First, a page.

The London Transit Commission (LTC) is taking a big step forward towards electrifying its fleet.
A staff report suggesting the commission launch a feasibility study at a cost of $83,000 was received and unanimously approved at Wednesday’s LTC meeting.
“The starting point for anything like this that is such a massive project is to have someone tell us what we need to do to get it done,” LTC chair and city councillor Phil Squire told Global News Radio 980 CFPL ahead of the meeting.
Squire explained that this report was in the works before Mayor Ed Holder announced at the State of the City address that he’d like London to have an all-electric bus fleet.
“He indicated and he’s indicated to me it was an aspirational sort of statement and we agree,” said Squire.
“We’re going to move forward, but people should not think that next year they’re going to see all electric buses in the City of London. It’s just too big a project.”
Squire added that the report outlined two main hurdles: technology and cost.
“The biggest challenge with electric buses is: how do you power them? How do you charge them? The second issue is, of course, the money issue.”
The report notes that electric buses are estimated to cost nearly twice as much as the same-size diesel bus. As well, an in-depot charger costs about $130,000 while an on-street opportunity charger can run $1.5-million.
Staff also recommended in the report that the feasibility study be undertaken by the Canadian Urban Transit Research and Innovation Consortium (CUTRIC). Currently, CUTRIC is in the midst of the Pan-Canadian Electric Bus Demonstration and Integration Trial.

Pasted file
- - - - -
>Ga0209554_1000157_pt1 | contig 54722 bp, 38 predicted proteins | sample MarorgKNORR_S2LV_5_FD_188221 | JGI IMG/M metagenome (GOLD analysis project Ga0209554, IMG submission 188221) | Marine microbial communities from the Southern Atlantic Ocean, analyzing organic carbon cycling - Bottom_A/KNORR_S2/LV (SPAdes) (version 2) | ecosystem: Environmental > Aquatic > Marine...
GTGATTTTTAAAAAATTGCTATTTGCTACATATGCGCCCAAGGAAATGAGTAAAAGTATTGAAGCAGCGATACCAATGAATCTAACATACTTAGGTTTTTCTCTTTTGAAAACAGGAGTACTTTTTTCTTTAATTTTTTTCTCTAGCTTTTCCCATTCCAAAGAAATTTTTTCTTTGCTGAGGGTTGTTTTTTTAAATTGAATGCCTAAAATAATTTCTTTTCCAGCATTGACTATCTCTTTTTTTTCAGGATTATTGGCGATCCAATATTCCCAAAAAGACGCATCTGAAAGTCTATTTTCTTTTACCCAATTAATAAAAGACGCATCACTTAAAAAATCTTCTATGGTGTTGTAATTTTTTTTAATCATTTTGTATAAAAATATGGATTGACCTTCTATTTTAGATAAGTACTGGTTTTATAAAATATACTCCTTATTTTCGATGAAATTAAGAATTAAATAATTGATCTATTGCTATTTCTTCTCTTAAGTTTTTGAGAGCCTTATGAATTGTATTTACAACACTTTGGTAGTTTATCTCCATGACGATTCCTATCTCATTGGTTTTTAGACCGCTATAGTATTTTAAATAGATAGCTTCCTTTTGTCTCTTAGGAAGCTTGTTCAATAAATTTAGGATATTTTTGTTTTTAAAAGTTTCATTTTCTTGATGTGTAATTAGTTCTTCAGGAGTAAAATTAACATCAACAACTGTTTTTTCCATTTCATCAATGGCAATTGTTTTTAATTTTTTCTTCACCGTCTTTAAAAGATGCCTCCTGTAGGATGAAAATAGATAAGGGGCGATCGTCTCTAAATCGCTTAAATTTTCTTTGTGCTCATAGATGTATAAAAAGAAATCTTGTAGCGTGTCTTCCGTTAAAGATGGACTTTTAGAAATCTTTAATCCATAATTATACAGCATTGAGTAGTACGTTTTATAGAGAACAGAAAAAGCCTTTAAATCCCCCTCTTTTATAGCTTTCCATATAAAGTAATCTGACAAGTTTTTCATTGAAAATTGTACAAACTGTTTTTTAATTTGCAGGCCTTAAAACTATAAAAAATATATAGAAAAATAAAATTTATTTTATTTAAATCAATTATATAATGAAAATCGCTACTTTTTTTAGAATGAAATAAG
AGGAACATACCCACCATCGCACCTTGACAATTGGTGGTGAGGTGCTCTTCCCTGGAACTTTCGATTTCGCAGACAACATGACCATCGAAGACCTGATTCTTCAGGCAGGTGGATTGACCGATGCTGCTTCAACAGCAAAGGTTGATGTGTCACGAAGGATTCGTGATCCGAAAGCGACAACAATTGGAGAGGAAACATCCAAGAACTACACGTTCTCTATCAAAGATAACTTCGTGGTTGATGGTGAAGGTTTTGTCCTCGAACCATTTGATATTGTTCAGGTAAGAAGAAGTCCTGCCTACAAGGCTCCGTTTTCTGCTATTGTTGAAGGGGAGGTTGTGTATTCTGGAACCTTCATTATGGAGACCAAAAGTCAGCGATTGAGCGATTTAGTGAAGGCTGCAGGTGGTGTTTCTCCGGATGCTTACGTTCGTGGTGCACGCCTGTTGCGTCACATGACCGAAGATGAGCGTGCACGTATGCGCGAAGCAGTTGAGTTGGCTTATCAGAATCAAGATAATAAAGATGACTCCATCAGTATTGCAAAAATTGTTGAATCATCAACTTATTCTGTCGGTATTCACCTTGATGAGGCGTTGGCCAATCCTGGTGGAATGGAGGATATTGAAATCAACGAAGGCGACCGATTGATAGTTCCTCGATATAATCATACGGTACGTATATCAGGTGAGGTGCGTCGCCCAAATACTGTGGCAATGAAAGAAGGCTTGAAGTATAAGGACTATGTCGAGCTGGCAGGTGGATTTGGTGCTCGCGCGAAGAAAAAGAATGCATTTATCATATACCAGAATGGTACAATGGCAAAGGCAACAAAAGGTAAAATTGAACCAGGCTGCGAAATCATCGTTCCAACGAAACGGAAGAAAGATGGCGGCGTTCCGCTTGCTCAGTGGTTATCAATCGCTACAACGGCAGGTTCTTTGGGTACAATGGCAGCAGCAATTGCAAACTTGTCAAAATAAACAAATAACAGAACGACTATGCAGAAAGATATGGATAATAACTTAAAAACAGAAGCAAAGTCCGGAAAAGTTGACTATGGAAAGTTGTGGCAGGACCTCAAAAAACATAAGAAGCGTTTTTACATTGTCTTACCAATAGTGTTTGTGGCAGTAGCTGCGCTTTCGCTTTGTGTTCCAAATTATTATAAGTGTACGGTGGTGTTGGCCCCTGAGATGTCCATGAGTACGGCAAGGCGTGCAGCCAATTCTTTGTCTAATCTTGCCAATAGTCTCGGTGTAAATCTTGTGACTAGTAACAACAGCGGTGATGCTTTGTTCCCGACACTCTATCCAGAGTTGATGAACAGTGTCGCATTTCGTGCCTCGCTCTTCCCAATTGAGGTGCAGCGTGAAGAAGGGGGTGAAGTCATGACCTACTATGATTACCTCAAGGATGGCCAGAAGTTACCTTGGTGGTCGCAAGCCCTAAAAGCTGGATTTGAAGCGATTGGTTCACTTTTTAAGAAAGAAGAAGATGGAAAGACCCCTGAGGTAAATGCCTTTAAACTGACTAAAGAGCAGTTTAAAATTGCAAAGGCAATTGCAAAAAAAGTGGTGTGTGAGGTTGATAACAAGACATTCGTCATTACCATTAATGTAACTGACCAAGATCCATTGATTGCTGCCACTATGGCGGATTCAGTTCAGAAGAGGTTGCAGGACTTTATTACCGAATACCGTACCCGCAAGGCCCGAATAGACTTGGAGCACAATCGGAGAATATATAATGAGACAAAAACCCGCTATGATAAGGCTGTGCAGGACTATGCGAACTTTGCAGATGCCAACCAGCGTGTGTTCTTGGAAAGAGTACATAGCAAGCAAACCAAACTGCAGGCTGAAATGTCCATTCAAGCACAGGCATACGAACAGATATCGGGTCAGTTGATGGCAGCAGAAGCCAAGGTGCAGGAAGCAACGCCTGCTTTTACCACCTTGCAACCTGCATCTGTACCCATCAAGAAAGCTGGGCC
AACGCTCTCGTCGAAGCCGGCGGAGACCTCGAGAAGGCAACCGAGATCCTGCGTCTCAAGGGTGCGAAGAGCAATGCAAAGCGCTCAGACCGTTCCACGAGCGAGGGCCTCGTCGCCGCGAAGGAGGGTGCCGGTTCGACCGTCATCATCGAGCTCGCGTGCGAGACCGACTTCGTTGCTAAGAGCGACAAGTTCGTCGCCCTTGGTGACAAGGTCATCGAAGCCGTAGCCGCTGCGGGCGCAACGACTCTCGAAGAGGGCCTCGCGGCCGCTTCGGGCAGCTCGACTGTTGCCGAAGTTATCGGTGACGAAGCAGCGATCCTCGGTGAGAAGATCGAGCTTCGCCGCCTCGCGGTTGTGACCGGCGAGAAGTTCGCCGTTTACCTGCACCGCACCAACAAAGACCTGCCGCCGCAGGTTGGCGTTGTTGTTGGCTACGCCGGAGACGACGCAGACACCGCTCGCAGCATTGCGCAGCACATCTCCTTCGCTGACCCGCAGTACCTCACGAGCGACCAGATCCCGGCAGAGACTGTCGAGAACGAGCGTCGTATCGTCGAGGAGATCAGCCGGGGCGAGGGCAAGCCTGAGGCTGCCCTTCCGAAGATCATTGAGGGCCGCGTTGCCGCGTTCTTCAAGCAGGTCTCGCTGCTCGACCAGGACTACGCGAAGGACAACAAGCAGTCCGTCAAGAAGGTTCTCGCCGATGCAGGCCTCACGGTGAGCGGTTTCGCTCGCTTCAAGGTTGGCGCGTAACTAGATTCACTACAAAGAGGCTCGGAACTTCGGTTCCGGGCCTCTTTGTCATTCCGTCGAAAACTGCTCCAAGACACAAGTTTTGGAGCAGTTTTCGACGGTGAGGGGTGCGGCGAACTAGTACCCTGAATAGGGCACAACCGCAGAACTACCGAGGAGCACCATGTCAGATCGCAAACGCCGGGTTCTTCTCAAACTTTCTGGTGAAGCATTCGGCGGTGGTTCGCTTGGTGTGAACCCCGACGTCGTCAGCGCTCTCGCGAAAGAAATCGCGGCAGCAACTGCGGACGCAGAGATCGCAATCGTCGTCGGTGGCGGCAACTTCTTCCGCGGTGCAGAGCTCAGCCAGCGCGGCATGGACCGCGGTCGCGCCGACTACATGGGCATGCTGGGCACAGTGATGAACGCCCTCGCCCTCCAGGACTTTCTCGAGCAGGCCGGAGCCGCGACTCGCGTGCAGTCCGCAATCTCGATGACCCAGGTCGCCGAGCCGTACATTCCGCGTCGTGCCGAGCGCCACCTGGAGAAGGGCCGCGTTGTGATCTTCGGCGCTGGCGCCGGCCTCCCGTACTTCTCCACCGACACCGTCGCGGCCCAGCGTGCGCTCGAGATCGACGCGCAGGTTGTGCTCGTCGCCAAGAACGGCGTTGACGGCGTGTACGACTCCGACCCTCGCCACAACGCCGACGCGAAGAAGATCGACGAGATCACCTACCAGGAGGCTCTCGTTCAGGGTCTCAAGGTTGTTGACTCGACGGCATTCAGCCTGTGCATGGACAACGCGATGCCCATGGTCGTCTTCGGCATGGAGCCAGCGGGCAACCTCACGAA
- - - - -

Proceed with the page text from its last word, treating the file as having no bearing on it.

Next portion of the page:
According to the report, the trial “is deploying electric buses and overhead chargers” to York Region, Vancouver, and Brampton. The Toronto Transit Commission is also undertaking a pilot project with electric buses.
The data collected will provide London with critical information to allow for informed decisions “with respect to the roll-out of similar technology in London,” the report reads.
Squire also stressed that in the interim, public transit is a better environmental choice than personal vehicles.
“Studies show that municipal bus services contribute less than 1 per cent of greenhouse gases in the communities that they operate. So people can do something right now, even though we don’t have electric buses, which is to start riding buses,” Squire said.
“It’s much better having people on buses with less than 1 per cent of greenhouse gases in a community, as opposed to cars which contribute about 30 per cent.”
Administration is expected to report back on the next steps at a future transit commissioners meeting. In a tweet Wednesday night, Councillor Jesse Helmer said the study will begin in March and wrap up in July.